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With Russia distracted, Erdoğan courts Central Asia

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Turkish President Recep Tayyip Erdoğan on Friday called on post-Soviet countries in resource-rich Central Asia to ramp up ties with Ankara as he sought to take advantage of a weakening Moscow bogged down in Ukraine, Agence France-Presse reported.

“We are going through a fragile period that poses risks as well as opportunities to our countries,” Erdoğan told a meeting of the Organization of Turkic States (OTS) summit in Uzbekistan’s ancient city of Samarkand.

“We see that it is critical more than ever for us to strengthen the cooperation, solidarity and harmony among ourselves during this period,” the Turkish leader said during his third trip to the region in two months.

Analysts say Ankara is determined to gain a foothold in a region that the Kremlin has traditionally considered its sphere of influence as Moscow is mired in its protracted war in Ukraine.

Erdoğan has for years been pushing for closer cultural, linguistic and religious ties with former Soviet republics in the Caucasus and Central Asia.

Russia’s invasion of Ukraine on Feb. 24 spooked Moscow’s neighbors in Central Asia and spurred Kazakhstan — the region’s largest country — and Uzbekistan, the most populous, to look for alliances elsewhere — both with China and Europe.

The OTS group includes Azerbaijan — a former Soviet republic with a Turkic language located in the Caucasus region bordering Turkey — as well as Kazakhstan, Kyrgyzstan and Uzbekistan in Central Asia.

Turkmenistan, also in Central Asia, and EU member state Hungary are observer members of the group.

Turkey’s Foreign Minister Mevlüt Çavuşoğlu said on Friday that the self-proclaimed Turkish Republic of Northern Cyprus, which is not recognized by the international community, would join the group as an observer, but there was no immediate comment from the OTS.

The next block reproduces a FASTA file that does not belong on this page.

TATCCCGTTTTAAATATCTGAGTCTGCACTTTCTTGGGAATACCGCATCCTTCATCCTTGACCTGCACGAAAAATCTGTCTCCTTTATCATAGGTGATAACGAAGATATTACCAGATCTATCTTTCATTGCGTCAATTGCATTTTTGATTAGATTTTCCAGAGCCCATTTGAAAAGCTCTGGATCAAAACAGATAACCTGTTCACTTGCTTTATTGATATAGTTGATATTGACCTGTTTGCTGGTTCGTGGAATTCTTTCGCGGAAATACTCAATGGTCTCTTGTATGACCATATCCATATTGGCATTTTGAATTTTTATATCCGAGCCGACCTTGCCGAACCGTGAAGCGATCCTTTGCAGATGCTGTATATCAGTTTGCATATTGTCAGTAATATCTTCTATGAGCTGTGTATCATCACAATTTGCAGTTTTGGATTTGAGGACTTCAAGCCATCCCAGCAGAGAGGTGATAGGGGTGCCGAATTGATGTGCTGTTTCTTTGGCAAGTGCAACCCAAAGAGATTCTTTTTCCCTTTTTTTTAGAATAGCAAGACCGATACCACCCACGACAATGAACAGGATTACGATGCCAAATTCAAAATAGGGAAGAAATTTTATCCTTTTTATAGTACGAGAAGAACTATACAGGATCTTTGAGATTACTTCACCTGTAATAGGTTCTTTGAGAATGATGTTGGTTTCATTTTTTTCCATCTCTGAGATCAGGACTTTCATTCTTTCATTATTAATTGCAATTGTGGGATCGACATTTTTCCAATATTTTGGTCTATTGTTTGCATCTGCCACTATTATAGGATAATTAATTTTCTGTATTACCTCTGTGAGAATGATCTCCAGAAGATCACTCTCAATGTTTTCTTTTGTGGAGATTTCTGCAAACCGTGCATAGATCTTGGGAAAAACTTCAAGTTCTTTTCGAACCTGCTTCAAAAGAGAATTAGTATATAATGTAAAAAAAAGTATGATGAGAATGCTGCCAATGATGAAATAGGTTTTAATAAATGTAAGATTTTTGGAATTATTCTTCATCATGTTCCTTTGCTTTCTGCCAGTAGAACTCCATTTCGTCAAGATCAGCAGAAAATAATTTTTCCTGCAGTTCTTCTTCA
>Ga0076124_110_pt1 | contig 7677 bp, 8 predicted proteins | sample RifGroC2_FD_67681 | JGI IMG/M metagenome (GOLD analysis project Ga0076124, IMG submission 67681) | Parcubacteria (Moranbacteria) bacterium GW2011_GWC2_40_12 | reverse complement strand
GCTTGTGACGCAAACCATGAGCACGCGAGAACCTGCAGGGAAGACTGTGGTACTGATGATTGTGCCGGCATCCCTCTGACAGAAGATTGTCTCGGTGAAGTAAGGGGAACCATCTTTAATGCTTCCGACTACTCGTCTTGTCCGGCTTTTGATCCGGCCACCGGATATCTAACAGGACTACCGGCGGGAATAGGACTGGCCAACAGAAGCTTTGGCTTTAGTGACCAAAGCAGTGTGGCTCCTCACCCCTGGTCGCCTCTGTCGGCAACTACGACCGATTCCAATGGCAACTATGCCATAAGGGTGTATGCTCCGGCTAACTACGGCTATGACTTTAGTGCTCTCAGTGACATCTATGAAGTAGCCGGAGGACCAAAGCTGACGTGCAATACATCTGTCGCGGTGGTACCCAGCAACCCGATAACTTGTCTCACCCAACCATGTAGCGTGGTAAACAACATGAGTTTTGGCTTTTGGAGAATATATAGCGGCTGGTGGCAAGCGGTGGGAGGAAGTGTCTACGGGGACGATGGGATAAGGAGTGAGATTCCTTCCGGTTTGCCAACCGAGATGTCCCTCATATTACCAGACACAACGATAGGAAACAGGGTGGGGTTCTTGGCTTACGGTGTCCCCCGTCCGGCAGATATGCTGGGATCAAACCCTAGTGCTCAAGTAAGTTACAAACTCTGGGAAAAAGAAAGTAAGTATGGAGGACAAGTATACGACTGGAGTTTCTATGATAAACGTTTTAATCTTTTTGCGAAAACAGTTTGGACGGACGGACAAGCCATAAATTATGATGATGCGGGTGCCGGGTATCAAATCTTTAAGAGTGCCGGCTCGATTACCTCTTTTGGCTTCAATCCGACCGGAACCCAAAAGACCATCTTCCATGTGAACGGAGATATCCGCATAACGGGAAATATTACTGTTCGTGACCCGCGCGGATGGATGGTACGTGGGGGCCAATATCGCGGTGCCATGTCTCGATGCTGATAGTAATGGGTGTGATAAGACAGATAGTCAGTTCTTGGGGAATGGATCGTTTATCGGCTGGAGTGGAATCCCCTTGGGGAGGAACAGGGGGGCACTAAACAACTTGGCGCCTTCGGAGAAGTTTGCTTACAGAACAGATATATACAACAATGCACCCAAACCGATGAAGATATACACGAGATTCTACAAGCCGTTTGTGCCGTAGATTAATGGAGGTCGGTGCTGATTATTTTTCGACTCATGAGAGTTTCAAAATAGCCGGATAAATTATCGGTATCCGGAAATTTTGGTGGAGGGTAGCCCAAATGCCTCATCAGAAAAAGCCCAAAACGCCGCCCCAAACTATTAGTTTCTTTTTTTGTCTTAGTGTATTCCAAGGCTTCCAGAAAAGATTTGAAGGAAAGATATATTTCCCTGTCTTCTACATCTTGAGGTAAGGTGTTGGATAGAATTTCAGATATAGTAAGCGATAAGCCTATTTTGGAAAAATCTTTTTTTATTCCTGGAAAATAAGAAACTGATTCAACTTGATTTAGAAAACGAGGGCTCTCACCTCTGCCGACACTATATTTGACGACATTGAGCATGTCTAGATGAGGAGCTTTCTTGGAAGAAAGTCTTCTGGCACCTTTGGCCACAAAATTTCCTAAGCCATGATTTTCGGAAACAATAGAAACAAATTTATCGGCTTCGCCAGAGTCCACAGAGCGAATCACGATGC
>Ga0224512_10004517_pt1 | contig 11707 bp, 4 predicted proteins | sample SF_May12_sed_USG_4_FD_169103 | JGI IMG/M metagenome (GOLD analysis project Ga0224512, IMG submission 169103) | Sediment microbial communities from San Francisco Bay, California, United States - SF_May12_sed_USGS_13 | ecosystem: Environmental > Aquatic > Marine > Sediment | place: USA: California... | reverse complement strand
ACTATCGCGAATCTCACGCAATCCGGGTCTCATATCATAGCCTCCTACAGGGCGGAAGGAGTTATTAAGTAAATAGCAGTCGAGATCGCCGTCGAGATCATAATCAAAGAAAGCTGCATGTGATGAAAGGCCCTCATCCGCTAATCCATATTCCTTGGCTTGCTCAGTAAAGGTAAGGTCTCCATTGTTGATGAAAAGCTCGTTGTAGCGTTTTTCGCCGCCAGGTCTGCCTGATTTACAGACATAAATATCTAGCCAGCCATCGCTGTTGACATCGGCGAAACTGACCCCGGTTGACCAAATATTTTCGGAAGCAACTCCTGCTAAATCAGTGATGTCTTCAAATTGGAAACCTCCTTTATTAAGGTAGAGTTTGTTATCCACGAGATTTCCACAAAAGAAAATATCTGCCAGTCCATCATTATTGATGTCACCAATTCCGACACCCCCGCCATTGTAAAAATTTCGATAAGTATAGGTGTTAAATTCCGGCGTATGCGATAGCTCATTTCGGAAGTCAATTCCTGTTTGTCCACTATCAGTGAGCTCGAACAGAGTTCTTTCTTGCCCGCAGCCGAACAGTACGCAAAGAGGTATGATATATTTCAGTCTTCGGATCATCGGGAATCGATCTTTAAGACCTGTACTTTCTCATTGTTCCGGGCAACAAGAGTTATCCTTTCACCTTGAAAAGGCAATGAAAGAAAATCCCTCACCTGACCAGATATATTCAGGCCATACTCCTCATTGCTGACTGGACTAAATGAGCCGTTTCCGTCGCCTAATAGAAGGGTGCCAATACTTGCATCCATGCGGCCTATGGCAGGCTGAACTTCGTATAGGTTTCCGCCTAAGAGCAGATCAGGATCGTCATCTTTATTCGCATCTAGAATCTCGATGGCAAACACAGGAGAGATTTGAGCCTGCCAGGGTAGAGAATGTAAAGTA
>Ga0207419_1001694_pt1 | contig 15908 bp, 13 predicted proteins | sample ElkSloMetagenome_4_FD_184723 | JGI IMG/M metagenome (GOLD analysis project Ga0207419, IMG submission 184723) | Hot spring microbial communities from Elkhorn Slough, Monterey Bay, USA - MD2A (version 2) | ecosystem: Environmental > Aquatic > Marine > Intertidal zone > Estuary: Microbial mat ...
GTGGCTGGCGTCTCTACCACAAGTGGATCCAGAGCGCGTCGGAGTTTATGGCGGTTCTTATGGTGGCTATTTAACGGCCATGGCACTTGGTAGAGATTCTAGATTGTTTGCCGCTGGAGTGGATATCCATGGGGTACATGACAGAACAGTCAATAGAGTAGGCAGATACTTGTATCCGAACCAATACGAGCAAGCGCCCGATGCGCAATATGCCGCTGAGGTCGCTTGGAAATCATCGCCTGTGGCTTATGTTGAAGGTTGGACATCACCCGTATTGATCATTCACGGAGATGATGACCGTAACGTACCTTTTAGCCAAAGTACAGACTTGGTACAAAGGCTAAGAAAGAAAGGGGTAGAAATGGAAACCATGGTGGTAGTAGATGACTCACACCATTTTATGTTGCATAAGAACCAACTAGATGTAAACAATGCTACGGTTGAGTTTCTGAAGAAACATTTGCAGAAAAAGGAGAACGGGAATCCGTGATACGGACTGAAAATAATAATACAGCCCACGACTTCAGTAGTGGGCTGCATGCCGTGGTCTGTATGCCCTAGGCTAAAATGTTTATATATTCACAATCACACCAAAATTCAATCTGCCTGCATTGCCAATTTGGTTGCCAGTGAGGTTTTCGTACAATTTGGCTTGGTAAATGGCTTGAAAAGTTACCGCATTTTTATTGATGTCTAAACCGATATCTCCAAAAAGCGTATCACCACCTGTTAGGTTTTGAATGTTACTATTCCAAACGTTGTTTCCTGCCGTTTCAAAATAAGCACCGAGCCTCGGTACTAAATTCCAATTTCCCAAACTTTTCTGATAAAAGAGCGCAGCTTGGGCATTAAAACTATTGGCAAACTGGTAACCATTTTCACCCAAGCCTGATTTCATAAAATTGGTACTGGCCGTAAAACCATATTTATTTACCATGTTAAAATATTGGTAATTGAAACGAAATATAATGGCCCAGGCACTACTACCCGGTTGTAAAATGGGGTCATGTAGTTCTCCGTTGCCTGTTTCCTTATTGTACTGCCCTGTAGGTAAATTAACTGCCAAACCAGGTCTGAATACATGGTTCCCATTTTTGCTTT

The group last year dropped its former name, the Turkic Council, in favor of the Organization of Turkic States.

Speaking on Friday, Erdoğan called for the establishment “as soon as possible” of the Turkic Investment Fund to “give momentum to our activities.”

 Veiled criticism

Speaking at the summit, Kazakh President Kassym-Jomart Tokayev appeared to reiterate his country’s opposition to Moscow’s landgrab of Ukrainian territory, saying Kazakhstan “decisively supports the territorial integrity of all states.”

Kyrgyz President Sadyr Japarov insisted on the need to “cooperate even more closely” to ramp up trade and find new supply chains.

“This community of Turkic states is beginning to take shape,” Bayram Balcı, who teaches political science at France’s Sciences Po, told AFP.

Turkey’s efforts to build political alliances with Turkic ex-Soviet states after the 1991 breakup of the USSR were long hampered by the influence of Russia.

“Since the beginning of this dream of creating a Turkic community, the weight and influence of Russia have been obstacles,” Balcı said.

But the Karabakh war between Armenia and Azerbaijan in 2020, followed by Russia’s invasion of Ukraine, have given new impetus to Turkey’s quest for influence in the region.

‘Interests not incompatible’

But Turkey and Russia, which cooperate despite disagreements in several geopolitical arenas, could find common ground to work together in Central Asia.

“The interests of Turkey and Russia in Central Asia are not fundamentally incompatible,” said Andrei Grozin, a Central Asia analyst at Moscow’s Institute of CIS Countries.

Turkey is also deepening military ties with former Soviet states, in particular with the sale of drones.

The International Trade Center (ITC), a Geneva-based agency attached to the World Trade Organization and the United Nations, says that the volume of Turkish-Central Asian trade in 2019 amounted to some $7.3 billion.

That figure falls far behind Central Asia’s volume of trade with the European Union and Russia, which the ITC says amounted that year to around $29 billion, and China ($25 billion).

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